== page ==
Springsteen, Jagger, Clapton play marathon set at Sandy benefit show

Musicians were so intent upon helping victims of Superstorm Sandy that they did not seem to want their benefit concert in New York to end.

Springsteen, Jagger, Clapton play marathon set at Sandy benefit show

Musicians were so intent upon helping victims of Superstorm Sandy that they did not seem to want their benefit concert in New York to end.

The final notes of Alicia Keys’ “Empire State of Mind” closed the star-studded show nearly six hours after Bruce Springsteen set a roaring tone with “Land of Hope and Dreams”.

In between, the Madison Square Garden stage hosted a mini-Nirvana reunion with Paul McCartney playing the part of Kurt Cobain, a duet between Coldplay’s Chris Martin and former REM singer Michael Stipe, Kanye West wearing a leather kilt and enough British music royalty to fill an old rockers’ home.

The sold-out show was televised live, streamed online, played on the radio and shown in theatres all over the world. Producers said up to two billion people were able to experience it live.

“I know you really wanted One Direction,” Martin, speaking onstage at 12.15am local time, said of the popular British boyband, "but it’s way past their bedtime. That’s why you get one quarter of Coldplay.” Stipe joined him for that band’s “Losing My Religion”.

The participants, many natives of the area and others who know it well, struck a defiant tone in asking for help to rebuild sections of the New York metropolitan area devastated by the late October storm.

“When are you going to learn?” comic and New Jersey native Jon Stewart said. “You can throw anything at us – terrorists, hurricanes. You can take away our giant sodas. It doesn’t matter. We’re coming back stronger every time.”

Jersey shore hero Springsteen addressed the rebuilding process in introducing his song “My City of Ruins”, noting it was written about the decline of Asbury Park, New Jersey, before that city’s renaissance over the past decade.

He mixed a verse of Tom Waits’ “Jersey Girl” into the song before calling New Jersey neighbour Jon Bon Jovi to join him in a rousing “Born to Run”. Springsteen later returned the favour by joining Bon Jovi on “Who Says You Can’t Go Home”.

Adam Sandler hearkened back to his Saturday Night Live days with a ribald rewrite of Leonard Cohen’s oft-covered “Hallelujah”. The rewritten chorus goes: “Sandy, screw ya, we’ll get through ya, because we’re New Yawkers.”

Ticket prices ranged from $150 to $2,500. Even with those prices, people with tickets had been offering them for more on the internet, an attempt at profiteering that producers said was “despicable”.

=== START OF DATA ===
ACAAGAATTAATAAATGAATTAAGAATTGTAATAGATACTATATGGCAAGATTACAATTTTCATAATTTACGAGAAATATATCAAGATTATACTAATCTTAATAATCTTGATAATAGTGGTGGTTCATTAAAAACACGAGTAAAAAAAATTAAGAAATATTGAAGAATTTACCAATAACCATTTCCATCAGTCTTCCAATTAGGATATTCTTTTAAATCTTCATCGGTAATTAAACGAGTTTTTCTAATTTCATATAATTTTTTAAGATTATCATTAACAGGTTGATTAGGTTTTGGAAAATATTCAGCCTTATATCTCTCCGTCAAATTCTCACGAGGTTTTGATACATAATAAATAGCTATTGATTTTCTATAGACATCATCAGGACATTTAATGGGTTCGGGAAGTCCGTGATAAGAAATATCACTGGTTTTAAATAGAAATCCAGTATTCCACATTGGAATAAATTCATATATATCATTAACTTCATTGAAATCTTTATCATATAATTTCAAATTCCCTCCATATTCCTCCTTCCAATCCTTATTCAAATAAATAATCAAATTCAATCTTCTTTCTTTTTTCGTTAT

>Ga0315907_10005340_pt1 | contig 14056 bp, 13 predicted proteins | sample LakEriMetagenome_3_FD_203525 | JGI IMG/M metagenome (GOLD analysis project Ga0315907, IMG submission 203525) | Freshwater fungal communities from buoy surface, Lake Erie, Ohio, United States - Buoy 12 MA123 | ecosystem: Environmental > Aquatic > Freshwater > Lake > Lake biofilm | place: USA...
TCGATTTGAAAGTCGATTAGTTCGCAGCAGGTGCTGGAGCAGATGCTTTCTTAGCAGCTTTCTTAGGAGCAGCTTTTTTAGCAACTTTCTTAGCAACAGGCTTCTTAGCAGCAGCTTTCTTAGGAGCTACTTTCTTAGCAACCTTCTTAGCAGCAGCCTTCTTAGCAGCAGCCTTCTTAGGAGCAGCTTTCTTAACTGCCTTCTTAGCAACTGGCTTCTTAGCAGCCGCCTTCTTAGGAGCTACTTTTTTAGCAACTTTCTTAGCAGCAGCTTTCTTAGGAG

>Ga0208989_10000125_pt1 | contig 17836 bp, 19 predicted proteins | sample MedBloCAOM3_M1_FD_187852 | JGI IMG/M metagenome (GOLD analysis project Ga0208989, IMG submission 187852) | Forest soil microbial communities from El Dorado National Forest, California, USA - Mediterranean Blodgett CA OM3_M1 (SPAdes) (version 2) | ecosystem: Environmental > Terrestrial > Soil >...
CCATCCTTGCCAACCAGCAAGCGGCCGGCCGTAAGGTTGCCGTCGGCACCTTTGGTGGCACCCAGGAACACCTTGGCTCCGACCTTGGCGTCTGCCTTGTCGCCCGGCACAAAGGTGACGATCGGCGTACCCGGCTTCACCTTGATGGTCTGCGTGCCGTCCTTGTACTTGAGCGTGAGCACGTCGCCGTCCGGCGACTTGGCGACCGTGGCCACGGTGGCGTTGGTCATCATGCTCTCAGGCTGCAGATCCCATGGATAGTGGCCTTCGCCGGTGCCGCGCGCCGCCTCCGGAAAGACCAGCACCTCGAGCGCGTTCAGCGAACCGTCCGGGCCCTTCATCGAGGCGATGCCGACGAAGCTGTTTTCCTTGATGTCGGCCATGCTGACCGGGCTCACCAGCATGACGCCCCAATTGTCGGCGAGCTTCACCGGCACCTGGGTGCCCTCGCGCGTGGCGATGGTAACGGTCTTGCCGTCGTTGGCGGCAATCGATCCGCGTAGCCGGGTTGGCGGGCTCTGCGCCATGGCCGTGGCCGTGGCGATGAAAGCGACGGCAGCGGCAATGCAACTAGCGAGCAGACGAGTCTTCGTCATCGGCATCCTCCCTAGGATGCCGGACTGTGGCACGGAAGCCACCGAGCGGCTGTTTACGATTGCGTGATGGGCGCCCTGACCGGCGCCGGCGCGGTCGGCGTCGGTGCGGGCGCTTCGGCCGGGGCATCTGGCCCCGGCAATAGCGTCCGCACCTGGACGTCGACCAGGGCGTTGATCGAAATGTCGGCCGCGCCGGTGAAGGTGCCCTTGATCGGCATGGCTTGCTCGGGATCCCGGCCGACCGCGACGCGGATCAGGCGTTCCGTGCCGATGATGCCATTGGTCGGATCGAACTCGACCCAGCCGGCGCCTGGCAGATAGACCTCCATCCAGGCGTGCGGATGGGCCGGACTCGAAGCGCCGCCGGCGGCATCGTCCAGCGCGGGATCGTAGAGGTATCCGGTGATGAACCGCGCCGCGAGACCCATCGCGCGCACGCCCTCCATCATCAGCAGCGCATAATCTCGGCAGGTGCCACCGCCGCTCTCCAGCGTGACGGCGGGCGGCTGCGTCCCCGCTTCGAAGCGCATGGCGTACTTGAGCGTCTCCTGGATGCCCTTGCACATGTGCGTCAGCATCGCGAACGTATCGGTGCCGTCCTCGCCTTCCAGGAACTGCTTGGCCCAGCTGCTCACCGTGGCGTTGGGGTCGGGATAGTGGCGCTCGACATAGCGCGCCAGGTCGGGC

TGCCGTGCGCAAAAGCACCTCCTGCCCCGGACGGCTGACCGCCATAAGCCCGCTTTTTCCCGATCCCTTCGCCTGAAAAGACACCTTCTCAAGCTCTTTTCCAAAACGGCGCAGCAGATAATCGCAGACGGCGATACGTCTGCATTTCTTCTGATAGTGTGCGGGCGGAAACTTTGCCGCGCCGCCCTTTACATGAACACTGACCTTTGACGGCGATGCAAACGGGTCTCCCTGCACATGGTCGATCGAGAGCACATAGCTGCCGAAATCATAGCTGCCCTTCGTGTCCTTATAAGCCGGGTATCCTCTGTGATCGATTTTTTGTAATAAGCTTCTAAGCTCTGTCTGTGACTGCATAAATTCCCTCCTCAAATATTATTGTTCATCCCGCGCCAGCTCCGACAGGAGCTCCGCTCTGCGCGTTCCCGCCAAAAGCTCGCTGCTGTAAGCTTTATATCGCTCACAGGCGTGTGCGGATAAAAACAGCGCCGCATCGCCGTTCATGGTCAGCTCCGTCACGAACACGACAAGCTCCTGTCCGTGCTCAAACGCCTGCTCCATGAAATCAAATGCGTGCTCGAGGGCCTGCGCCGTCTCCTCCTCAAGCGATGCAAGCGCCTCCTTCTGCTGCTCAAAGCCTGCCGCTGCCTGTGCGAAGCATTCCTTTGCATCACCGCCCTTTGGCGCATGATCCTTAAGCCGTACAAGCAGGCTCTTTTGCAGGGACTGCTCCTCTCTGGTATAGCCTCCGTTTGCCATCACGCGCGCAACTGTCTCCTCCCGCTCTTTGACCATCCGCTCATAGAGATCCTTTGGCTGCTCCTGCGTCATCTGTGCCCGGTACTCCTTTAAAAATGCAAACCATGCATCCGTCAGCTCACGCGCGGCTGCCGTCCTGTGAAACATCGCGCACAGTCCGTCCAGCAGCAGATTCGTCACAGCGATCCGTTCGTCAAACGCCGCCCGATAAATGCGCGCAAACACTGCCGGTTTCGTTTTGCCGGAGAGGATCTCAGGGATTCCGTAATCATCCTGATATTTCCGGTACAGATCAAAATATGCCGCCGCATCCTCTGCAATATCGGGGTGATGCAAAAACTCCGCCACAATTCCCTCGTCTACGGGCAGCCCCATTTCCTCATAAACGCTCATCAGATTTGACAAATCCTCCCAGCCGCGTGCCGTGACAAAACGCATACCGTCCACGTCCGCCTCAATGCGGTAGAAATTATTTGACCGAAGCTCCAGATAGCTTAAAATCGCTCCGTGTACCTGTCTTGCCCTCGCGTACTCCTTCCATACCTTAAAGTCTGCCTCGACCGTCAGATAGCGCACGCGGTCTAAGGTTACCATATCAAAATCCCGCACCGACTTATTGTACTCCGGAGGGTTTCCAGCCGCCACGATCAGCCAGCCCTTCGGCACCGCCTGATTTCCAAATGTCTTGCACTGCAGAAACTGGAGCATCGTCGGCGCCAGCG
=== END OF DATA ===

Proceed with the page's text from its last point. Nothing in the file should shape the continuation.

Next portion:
“This has got to be the largest collection of old English musicians ever assembled in Madison Square Garden,” Rolling Stones rocker Sir Mick Jagger said. “If it rains in London, you’ve got to come and help us.”

In fighting trim for a series of 50th anniversary concerts in the New York area, the Stones ripped through “You’ve Got Me Rockin” and “Jumping Jack Flash” before beating a quick retreat.

The Who weaved Sandy into their set, showing pictures of storm devastation on video screens during “Pinball Wizard”. Pete Townshend made a quick revision to the lyrics of “Baba O’Riley”, changing “teenage wasteland” to “Sandy wasteland”.

Keys, a New York native, asked the audience to hold their cell phones high for her song, “No One”, triggering a sea of light that is the modern version of an earlier generation’s holding cigarette lighters in the air. “We love you,” Keys said, “and we’ll make it through this”.

Billy Joel performed “New York State of Mind”. His “Miami 2017 (Seen the Lights Go Out on Broadway)” sounded prescient, before he marked the season with “Have Yourself a Merry Little Christmas”.

Backed by Diana Krall, McCartney performed “My Valentine” before keeping things lively with James Bond theme “Live and Let Die”. He opened his set with the Beatles’ “Helter Skelter” and later invited Dave Grohl, Krist Novoselic and Pat Smears – all former members of Nirvana – to jam on a punky new song.

An energetic West worked up a sweat in a hoodie, black leather leggings and a black kilt. He told the audience that he had friends displaced by Sandy who were staying at his house, before getting the crowd swaying with a version of “Gold Digger”.

Eric Clapton switched from acoustic to electric guitar and sang “Nobody Knows You When You’re Down and Out” and “Crossroads”. New York was a backdrop for Clapton’s personal tragedy, when his young son died after falling out of a window.

Roger Waters played a set of Pink Floyd’s spacey rock, and was joined by Pearl Jam singer Eddie Vedder for “Comfortably Numb”.

The sold-out “12-12-12” concert was shown on 37 television stations in the US and more than 200 others worldwide. It was to be streamed on 30 websites, including YouTube and Yahoo. The theatres showing it included 27 in the New York region.

Proceeds from the show will be distributed through the Robin Hood Foundation. More than $30m was raised through ticket sales alone.

The powerful storm left parts of New York City underwater and left millions of people in several states without heat or electricity for weeks. It was blamed for at least 140 deaths, including 104 in New York and New Jersey, and it destroyed or damaged 305,000 housing units in New York alone.

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